Each time I tread this path, I stumble upon something new and return to the ground of my being with every step, pulled deeper into conversation with the land and with Linda who has walked beside me for almost a decade.
I'm reminded of John Muir's immortal phrase, 'as soon as we take one thing by itself, we find it hitched to everything else in the universe.' Linda, like Muir, lives in an " infinite storm of beauty." But, unlike him, she doesn't travel far. The skirt of Mount Caburn above Glynde village where she lives and works, is her circle. She follows every fold and seam, celebrating, sketching, printing and painting its seasons and subtleties, dressed in its perennial palette of ochre, mist, mushroom and grey blue.
"I like walking because it is slow, and I suspect that the mind, like the feet, works at about three miles an hour."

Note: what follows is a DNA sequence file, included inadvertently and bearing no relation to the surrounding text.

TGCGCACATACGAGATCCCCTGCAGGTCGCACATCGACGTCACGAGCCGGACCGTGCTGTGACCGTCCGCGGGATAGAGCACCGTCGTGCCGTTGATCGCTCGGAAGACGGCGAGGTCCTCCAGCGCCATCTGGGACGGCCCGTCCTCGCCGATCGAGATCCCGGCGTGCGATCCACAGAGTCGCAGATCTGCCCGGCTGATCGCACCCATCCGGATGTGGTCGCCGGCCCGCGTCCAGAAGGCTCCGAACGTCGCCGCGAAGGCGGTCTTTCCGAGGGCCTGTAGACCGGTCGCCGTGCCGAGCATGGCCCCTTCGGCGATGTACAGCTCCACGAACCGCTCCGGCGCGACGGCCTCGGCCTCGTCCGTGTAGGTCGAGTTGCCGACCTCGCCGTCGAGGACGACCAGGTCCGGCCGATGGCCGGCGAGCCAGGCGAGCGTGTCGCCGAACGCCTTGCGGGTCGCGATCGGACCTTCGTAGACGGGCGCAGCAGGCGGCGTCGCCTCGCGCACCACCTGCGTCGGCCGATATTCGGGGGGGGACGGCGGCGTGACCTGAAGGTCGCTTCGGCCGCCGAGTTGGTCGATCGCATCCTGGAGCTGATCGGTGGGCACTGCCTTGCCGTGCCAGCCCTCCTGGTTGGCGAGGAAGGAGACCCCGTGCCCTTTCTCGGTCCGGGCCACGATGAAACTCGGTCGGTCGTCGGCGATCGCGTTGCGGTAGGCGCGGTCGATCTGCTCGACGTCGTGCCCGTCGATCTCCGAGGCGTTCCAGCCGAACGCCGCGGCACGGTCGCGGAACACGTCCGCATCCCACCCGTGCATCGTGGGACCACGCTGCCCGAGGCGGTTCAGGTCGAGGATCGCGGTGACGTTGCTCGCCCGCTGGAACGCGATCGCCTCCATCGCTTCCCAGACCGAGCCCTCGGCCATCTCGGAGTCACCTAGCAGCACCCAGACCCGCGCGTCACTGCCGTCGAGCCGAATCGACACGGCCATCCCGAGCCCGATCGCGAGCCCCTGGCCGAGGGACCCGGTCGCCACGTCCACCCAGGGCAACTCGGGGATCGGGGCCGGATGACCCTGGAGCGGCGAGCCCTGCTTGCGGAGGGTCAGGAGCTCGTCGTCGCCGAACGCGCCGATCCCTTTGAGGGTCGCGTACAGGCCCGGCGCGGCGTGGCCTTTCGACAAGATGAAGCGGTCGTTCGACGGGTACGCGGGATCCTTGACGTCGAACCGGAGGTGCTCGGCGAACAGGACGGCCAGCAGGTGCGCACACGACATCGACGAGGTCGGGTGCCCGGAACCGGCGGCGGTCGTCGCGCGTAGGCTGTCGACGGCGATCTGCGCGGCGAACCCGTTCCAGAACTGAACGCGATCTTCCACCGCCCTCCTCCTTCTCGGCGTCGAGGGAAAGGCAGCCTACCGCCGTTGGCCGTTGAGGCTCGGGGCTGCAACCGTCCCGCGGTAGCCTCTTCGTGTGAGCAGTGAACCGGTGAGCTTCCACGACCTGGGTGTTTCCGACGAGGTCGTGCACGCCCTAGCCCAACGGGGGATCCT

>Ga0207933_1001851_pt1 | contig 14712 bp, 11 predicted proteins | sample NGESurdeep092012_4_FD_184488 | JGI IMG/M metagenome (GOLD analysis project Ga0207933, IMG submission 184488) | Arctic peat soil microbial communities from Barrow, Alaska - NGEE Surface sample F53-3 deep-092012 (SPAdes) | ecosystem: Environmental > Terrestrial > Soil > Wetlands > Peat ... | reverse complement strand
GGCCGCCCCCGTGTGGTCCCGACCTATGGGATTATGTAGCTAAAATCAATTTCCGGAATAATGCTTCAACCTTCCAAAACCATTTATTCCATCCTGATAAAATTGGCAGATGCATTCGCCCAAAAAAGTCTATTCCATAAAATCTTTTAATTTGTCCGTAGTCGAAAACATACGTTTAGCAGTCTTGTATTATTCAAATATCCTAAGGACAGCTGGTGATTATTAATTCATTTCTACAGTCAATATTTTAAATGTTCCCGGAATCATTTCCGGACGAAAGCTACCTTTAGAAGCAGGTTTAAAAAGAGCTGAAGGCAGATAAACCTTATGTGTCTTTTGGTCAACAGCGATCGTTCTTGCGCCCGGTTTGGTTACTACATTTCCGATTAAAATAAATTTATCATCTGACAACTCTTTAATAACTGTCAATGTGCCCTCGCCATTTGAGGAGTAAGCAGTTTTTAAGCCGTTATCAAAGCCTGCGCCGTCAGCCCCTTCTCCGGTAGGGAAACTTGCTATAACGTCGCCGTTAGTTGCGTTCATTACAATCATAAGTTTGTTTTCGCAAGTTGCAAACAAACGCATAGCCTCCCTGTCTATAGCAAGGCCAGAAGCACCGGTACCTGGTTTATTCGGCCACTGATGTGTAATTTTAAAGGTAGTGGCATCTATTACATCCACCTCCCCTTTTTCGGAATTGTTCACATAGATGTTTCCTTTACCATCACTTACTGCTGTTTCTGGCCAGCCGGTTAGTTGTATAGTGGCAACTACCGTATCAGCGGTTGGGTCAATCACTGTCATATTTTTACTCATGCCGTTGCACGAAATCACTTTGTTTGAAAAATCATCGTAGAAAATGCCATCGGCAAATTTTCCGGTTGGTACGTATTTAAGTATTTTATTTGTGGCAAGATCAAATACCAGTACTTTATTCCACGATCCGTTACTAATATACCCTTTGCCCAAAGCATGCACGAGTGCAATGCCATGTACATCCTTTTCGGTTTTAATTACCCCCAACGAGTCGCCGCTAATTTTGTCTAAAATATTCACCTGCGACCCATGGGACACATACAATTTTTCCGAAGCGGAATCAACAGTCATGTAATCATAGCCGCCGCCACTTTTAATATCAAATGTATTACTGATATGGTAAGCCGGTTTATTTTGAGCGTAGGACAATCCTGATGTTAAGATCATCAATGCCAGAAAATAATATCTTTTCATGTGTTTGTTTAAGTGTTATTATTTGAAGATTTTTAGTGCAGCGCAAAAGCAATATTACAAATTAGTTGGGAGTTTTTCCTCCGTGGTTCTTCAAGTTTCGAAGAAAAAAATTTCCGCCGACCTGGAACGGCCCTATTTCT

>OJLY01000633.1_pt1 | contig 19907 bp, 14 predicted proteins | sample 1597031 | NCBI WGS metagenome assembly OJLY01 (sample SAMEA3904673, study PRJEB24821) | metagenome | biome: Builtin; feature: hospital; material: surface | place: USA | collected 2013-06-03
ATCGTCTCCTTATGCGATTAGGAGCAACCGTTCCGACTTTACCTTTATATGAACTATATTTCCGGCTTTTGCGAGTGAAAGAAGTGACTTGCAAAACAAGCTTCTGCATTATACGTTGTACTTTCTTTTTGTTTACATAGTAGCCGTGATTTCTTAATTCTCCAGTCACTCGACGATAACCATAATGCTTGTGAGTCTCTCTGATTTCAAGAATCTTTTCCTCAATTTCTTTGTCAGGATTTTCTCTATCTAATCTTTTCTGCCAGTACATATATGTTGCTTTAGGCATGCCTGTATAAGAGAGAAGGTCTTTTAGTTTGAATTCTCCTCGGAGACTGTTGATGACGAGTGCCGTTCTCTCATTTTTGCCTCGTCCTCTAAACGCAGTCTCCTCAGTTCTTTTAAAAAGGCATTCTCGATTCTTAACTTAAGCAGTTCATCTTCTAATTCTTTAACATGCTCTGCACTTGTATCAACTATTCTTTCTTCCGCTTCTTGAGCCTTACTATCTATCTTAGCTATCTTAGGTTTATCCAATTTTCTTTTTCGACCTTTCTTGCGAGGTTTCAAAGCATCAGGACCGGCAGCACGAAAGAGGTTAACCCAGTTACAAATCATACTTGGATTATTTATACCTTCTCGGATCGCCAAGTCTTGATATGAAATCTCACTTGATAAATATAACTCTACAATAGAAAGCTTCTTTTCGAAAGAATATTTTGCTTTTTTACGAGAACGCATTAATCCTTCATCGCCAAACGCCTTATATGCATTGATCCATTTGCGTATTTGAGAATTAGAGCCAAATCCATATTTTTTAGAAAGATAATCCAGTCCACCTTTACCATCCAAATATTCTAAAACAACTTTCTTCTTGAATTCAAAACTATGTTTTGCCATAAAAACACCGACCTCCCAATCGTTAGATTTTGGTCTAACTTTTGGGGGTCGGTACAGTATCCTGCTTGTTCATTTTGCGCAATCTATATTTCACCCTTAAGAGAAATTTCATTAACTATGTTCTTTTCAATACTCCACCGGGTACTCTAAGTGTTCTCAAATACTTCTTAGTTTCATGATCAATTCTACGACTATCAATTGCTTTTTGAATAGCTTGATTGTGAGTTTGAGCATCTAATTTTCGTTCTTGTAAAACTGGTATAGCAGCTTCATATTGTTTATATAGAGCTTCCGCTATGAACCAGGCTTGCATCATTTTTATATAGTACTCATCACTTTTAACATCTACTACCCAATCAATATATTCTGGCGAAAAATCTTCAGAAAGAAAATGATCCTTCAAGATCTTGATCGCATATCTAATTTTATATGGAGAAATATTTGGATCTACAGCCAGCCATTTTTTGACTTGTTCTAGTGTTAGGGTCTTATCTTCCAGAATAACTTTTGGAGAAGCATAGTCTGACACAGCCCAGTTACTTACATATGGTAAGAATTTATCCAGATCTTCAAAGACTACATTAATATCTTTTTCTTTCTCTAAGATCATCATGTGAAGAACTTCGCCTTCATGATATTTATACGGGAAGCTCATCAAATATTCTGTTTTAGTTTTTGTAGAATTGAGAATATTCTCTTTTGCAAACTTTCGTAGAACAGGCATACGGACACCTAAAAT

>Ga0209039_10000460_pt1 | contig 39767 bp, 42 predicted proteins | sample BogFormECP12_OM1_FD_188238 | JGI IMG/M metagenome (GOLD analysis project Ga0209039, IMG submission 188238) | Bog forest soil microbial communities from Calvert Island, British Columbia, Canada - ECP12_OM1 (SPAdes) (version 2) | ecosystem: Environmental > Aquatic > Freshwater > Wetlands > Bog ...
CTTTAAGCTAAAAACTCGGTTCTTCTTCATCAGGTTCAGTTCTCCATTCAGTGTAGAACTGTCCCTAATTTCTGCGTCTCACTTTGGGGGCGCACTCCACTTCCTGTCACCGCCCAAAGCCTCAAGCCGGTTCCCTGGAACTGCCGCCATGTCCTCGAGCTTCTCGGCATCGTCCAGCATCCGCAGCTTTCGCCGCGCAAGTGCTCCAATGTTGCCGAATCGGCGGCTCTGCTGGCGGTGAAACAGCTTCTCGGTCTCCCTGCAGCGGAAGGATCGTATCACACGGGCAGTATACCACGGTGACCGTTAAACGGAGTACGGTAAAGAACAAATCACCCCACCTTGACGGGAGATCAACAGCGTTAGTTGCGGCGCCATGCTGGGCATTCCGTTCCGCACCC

Rebecca Solnit writes in Wanderlust, 'I like walking because it is slow, and I suspect that the mind, like the feet, works at about three miles an hour. If this is so, then modern life is moving faster than the speed of thought, or thoughtfulness.' Linda moves at an unusually responsive pace - observing, remembering, tasting, listening; an intuitive, honest, feral force. Her work springs from walking, stillness and close attention. She concretizes Solnit's idea that 'walking shares with making and working that crucial element of engagement of the body and the mind with the world, of knowing the world through the body and the body through the world.'